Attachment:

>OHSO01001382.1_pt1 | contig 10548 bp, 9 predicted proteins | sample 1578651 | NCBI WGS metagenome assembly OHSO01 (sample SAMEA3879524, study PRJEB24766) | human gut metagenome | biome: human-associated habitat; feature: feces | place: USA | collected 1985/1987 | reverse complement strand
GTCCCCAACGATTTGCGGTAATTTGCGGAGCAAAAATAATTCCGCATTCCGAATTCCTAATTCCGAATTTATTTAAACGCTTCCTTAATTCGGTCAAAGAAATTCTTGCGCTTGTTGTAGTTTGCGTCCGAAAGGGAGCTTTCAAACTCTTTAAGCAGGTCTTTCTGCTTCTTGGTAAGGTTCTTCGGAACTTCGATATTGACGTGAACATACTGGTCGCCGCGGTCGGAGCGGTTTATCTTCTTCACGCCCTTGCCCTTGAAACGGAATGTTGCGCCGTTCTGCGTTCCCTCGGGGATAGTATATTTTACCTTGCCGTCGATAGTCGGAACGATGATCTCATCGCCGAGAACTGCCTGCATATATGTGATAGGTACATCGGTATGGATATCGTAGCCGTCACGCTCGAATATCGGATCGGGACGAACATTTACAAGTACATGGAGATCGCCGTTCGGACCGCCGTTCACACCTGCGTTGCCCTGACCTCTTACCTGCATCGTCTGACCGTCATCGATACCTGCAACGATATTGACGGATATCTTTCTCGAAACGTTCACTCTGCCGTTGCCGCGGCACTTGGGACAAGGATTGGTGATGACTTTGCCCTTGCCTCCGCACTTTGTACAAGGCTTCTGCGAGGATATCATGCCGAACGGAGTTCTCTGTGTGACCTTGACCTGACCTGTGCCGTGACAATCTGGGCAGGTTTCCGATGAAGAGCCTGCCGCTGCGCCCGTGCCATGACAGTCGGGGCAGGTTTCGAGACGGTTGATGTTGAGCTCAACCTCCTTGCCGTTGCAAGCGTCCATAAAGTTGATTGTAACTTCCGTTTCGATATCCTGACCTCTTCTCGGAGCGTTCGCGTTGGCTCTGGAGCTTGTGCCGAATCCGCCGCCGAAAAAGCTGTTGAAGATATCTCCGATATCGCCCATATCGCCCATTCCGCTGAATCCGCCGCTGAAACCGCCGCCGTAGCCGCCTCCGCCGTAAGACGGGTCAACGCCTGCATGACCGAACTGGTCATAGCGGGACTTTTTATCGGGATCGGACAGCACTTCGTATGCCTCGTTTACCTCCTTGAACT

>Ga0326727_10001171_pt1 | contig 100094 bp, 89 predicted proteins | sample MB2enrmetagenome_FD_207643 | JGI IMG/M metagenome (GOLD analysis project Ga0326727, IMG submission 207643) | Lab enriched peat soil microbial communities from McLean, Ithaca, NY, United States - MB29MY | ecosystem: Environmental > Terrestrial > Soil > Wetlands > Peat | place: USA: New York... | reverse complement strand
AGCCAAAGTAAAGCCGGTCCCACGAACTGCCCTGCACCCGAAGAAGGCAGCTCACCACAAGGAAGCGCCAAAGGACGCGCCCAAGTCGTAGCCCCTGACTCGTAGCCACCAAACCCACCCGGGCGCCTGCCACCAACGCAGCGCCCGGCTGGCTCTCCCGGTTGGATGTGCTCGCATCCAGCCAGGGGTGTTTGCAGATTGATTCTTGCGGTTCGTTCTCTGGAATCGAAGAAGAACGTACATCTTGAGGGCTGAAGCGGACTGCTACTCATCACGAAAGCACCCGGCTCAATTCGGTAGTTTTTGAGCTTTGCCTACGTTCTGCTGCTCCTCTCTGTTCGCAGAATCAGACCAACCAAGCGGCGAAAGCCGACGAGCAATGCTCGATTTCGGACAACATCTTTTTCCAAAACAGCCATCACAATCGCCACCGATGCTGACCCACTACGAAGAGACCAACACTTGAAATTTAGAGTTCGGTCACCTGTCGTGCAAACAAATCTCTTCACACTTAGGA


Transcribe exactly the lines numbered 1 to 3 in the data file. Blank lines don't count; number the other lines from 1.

>OHSO01001382.1_pt1 | contig 10548 bp, 9 predicted proteins | sample 1578651 | NCBI WGS metagenome assembly OHSO01 (sample SAMEA3879524, study PRJEB24766) | human gut metagenome | biome: human-associated habitat; feature: feces | place: USA | collected 1985/1987 | reverse complement strand
GTCCCCAACGATTTGCGGTAATTTGCGGAGCAAAAATAATTCCGCATTCCGAATTCCTAATTCCGAATTTATTTAAACGCTTCCTTAATTCGGTCAAAGAAATTCTTGCGCTTGTTGTAGTTTGCGTCCGAAAGGGAGCTTTCAAACTCTTTAAGCAGGTCTTTCTGCTTCTTGGTAAGGTTCTTCGGAACTTCGATATTGACGTGAACATACTGGTCGCCGCGGTCGGAGCGGTTTATCTTCTTCACGCCCTTGCCCTTGAAACGGAATGTTGCGCCGTTCTGCGTTCCCTCGGGGATAGTATATTTTACCTTGCCGTCGATAGTCGGAACGATGATCTCATCGCCGAGAACTGCCTGCATATATGTGATAGGTACATCGGTATGGATATCGTAGCCGTCACGCTCGAATATCGGATCGGGACGAACATTTACAAGTACATGGAGATCGCCGTTCGGACCGCCGTTCACACCTGCGTTGCCCTGACCTCTTACCTGCATCGTCTGACCGTCATCGATACCTGCAACGATATTGACGGATATCTTTCTCGAAACGTTCACTCTGCCGTTGCCGCGGCACTTGGGACAAGGATTGGTGATGACTTTGCCCTTGCCTCCGCACTTTGTACAAGGCTTCTGCGAGGATATCATGCCGAACGGAGTTCTCTGTGTGACCTTGACCTGACCTGTGCCGTGACAATCTGGGCAGGTTTCCGATGAAGAGCCTGCCGCTGCGCCCGTGCCATGACAGTCGGGGCAGGTTTCGAGACGGTTGATGTTGAGCTCAACCTCCTTGCCGTTGCAAGCGTCCATAAAGTTGATTGTAACTTCCGTTTCGATATCCTGACCTCTTCTCGGAGCGTTCGCGTTGGCTCTGGAGCTTGTGCCGAATCCGCCGCCGAAAAAGCTGTTGAAGATATCTCCGATATCGCCCATATCGCCCATTCCGCTGAATCCGCCGCTGAAACCGCCGCCGTAGCCGCCTCCGCCGTAAGACGGGTCAACGCCTGCATGACCGAACTGGTCATAGCGGGACTTTTTATCGGGATCGGACAGCACTTCGTATGCCTCGTTTACCTCCTTGAACT

>Ga0326727_10001171_pt1 | contig 100094 bp, 89 predicted proteins | sample MB2enrmetagenome_FD_207643 | JGI IMG/M metagenome (GOLD analysis project Ga0326727, IMG submission 207643) | Lab enriched peat soil microbial communities from McLean, Ithaca, NY, United States - MB29MY | ecosystem: Environmental > Terrestrial > Soil > Wetlands > Peat | place: USA: New York... | reverse complement strand